It was hot outside the Florida hotel where this year's annual BlackBerry World conference took place. Inside, it apparently wasn't hot enough for some financial analysts.
They were looking for evidence that Research In Motion is about launch products that will hack into the considerable lead in smart phone sales that iPhone and Android devices have built up, particularly in the United States.
Despite the fact that RIM CEO Thorsten Heins said in March that the next-generation BlackBerry 10 operating system and handset that can run it would only be delivered later this year -- a clear sign that little of substance would happen here -- financial analysts were disappointed at what they heard.
Yes, there was a peek at what maybe is coming, but it wasn't BB10 that was running on a prototype handset proudly showed off on Tuesday. It was actually the operating system behind the PlayBook tablet, which admittedly has similar framework, displaying what may or may not be a new user interface. And the prototype handset being passed around to developers won't see the light of day in production. In fact, it's called an Alpha.
Not only that, RIM still has yet to name a new chief marketing officer. There was a marketing theme conjured up, around BlackBerry helping uses be successful in their jobs and personal life.
But what will the new CMO do with that?
Of course, financial analyst have to deal with hard numbers -- declining sales, dropping revenue, plunging share prices. (Or, in the case of Apple, soaring sales, soaring revenue, soaring share prices.)
Meanwhile, late next month or in July RIM will release another quarterly financial statement that even Heins admits won't be hot.
Industry analysts, on the other hand, can afford to be cooler. That's not to say they're right more than the financial analysts, but some have a different perspective.
Carl Howe, vice-president of mobile applications research at Yankee Group is one of them.
In an interview he dismisses financial analyst as people who don't understand that RIM isn't dying. It is, he acknowledges, a company in transition, but other IT companies have been in that boat, too. He cites Microsoft and Apple.
"Every time it's ugly," he added. But some survive.
And it's hard to die when RIM keeps pulling in revenue (although in the last quarter it dipped into the red), he said.
No new finished product here? Why give away secrets? Howe asked. "They know they have one opportunity to make a splash," he said.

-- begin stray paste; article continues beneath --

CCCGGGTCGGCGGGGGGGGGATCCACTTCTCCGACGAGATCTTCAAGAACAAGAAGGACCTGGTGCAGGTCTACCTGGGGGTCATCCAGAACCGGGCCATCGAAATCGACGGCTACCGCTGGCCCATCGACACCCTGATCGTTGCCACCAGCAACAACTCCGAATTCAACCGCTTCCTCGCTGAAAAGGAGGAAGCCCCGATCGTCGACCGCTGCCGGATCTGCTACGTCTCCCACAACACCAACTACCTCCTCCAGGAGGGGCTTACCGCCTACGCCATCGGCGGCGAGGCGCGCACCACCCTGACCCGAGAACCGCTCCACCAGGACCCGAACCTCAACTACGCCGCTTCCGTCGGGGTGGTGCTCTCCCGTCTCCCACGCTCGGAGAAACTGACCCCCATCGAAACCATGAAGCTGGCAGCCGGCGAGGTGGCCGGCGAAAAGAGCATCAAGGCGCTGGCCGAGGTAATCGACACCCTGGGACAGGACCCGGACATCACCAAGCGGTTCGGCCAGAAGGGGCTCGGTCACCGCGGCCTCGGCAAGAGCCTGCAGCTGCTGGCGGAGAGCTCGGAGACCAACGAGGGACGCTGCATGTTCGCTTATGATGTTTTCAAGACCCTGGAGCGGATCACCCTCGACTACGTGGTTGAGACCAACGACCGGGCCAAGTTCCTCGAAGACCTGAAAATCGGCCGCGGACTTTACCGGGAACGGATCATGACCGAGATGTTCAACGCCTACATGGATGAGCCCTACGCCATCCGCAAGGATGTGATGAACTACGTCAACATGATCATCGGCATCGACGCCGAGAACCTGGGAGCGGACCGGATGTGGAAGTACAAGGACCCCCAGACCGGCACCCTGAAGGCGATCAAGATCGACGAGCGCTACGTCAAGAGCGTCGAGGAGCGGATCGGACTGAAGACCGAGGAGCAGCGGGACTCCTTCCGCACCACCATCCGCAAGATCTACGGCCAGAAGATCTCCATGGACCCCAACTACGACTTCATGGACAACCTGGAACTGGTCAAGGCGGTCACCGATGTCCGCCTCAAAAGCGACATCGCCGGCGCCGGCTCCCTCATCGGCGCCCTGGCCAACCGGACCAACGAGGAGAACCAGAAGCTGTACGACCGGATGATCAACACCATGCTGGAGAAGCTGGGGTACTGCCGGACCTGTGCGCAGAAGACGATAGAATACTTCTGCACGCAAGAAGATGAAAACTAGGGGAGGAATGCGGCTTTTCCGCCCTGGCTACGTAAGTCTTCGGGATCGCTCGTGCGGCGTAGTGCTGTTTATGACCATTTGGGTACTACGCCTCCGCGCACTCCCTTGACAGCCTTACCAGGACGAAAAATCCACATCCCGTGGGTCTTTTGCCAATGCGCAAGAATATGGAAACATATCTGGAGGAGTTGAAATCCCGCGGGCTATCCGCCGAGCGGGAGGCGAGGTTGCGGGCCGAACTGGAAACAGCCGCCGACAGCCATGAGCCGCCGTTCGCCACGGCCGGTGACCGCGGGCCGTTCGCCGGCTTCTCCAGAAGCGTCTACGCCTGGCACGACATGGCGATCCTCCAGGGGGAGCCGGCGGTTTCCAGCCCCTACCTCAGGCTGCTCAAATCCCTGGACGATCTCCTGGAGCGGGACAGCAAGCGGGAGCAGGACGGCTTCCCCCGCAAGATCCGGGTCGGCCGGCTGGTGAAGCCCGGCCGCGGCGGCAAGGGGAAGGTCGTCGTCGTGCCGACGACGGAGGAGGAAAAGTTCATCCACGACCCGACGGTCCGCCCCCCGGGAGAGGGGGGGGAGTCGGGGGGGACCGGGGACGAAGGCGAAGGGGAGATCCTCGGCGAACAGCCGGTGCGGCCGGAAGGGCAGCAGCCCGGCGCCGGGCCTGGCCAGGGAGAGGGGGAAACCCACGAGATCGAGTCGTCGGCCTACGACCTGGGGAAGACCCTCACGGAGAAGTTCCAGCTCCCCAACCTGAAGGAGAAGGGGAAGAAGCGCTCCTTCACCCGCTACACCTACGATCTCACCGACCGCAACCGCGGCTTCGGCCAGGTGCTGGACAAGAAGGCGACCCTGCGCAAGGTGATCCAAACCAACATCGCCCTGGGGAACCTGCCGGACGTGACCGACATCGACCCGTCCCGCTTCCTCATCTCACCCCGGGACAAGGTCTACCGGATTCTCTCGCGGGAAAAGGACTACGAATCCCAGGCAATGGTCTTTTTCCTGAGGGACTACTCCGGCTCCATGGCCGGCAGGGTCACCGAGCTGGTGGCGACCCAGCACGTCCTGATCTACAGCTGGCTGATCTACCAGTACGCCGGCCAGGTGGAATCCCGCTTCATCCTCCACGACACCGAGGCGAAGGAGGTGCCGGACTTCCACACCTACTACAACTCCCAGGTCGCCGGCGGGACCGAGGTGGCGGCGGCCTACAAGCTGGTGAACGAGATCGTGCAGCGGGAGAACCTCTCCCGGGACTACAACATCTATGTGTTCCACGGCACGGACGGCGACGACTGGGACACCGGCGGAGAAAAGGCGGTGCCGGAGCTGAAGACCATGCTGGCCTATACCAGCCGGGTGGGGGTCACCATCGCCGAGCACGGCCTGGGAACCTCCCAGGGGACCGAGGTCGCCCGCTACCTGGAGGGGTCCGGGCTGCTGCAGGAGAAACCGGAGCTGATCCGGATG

Besides, he adds, the QNX-based operating system behind BB10 is used widely in other industries, giving RIM the opportunity to use it as a multi-device platform. Heins showed off a Porche tricked out with a PlayBook --powered interface to make the point. This is an area Apple won't got, Howe argues, and could give RIM a field of "uncontested growth."
Then there's Heins. After a one-hour meeting Howe was impressed with his "down to earth approach."
"This is a guy who can get it done," Howe concluded.
Similarly, Boston based industry analyst Jack Gold was impressed with the BB10 demos, particularly the virtual keyboard that can learn a user's preferences.
He would have liked to get more details on the upcoming smart phone and the launch date.
"My overall impression from listening to these guys is they've got a chance to come back," he said. "They're not going to be where they were. They're not going to capture 50-60 per cent of the market. But the obituaries have been written too soon. They're not dead yet."
"At the end of the day," he added, "it's all going to about execution. If they can't technology and convert it into something people want to buy, then it doesn't matter what they've got."
Howe described himself as "cautiously bullish" about RIM's future. "It's their game to lose," he said.
Trying to discern RIM's future from all this has a few more variables. It's no use asking carriers or enterprises how impressed they are with equipment on the market. And then there's application developers, who RIM needs badly. They have to port their apps to BB10 in sufficient numbers to impress handset buyers. Will they take the time, or continue to put priority on the bigger market held by iPhone and Android?
The wild card, of course, is RIM's shareholders, who may not be patient. After watching their stock drop, will they sell to someone who offers a slight premium and then, perhaps, breaks up the company?
In short, can they take the heat?